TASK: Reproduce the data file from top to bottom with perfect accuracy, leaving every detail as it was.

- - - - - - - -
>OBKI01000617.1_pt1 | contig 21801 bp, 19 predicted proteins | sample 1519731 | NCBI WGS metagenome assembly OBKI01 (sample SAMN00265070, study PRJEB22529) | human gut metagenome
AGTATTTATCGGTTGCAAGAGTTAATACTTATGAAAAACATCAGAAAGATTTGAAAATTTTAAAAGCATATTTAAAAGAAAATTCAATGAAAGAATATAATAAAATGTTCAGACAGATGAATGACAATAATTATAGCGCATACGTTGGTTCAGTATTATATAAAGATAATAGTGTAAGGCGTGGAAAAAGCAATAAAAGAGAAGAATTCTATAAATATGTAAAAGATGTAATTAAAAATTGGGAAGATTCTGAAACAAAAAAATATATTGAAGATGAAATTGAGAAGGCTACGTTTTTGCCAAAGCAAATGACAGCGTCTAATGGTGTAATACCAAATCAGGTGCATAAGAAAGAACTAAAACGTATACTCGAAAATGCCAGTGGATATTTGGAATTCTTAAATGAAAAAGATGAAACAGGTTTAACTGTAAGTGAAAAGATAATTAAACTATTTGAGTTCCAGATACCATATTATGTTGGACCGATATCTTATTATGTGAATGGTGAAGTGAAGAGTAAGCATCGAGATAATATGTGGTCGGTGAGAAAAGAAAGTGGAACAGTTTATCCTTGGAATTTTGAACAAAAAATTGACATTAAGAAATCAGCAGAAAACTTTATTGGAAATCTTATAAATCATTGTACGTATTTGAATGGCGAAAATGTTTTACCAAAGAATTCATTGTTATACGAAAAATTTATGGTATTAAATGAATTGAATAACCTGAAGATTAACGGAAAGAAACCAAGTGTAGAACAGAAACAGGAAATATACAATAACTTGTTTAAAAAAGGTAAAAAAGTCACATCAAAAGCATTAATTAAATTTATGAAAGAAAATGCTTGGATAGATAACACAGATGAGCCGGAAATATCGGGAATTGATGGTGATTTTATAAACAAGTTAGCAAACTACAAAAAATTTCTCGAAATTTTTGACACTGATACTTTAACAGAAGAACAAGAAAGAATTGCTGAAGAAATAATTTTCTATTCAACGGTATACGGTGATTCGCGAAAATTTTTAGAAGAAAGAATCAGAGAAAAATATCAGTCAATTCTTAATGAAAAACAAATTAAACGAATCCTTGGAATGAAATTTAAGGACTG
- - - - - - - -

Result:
>OBKI01000617.1_pt1 | contig 21801 bp, 19 predicted proteins | sample 1519731 | NCBI WGS metagenome assembly OBKI01 (sample SAMN00265070, study PRJEB22529) | human gut metagenome
AGTATTTATCGGTTGCAAGAGTTAATACTTATGAAAAACATCAGAAAGATTTGAAAATTTTAAAAGCATATTTAAAAGAAAATTCAATGAAAGAATATAATAAAATGTTCAGACAGATGAATGACAATAATTATAGCGCATACGTTGGTTCAGTATTATATAAAGATAATAGTGTAAGGCGTGGAAAAAGCAATAAAAGAGAAGAATTCTATAAATATGTAAAAGATGTAATTAAAAATTGGGAAGATTCTGAAACAAAAAAATATATTGAAGATGAAATTGAGAAGGCTACGTTTTTGCCAAAGCAAATGACAGCGTCTAATGGTGTAATACCAAATCAGGTGCATAAGAAAGAACTAAAACGTATACTCGAAAATGCCAGTGGATATTTGGAATTCTTAAATGAAAAAGATGAAACAGGTTTAACTGTAAGTGAAAAGATAATTAAACTATTTGAGTTCCAGATACCATATTATGTTGGACCGATATCTTATTATGTGAATGGTGAAGTGAAGAGTAAGCATCGAGATAATATGTGGTCGGTGAGAAAAGAAAGTGGAACAGTTTATCCTTGGAATTTTGAACAAAAAATTGACATTAAGAAATCAGCAGAAAACTTTATTGGAAATCTTATAAATCATTGTACGTATTTGAATGGCGAAAATGTTTTACCAAAGAATTCATTGTTATACGAAAAATTTATGGTATTAAATGAATTGAATAACCTGAAGATTAACGGAAAGAAACCAAGTGTAGAACAGAAACAGGAAATATACAATAACTTGTTTAAAAAAGGTAAAAAAGTCACATCAAAAGCATTAATTAAATTTATGAAAGAAAATGCTTGGATAGATAACACAGATGAGCCGGAAATATCGGGAATTGATGGTGATTTTATAAACAAGTTAGCAAACTACAAAAAATTTCTCGAAATTTTTGACACTGATACTTTAACAGAAGAACAAGAAAGAATTGCTGAAGAAATAATTTTCTATTCAACGGTATACGGTGATTCGCGAAAATTTTTAGAAGAAAGAATCAGAGAAAAATATCAGTCAATTCTTAATGAAAAACAAATTAAACGAATCCTTGGAATGAAATTTAAGGACTG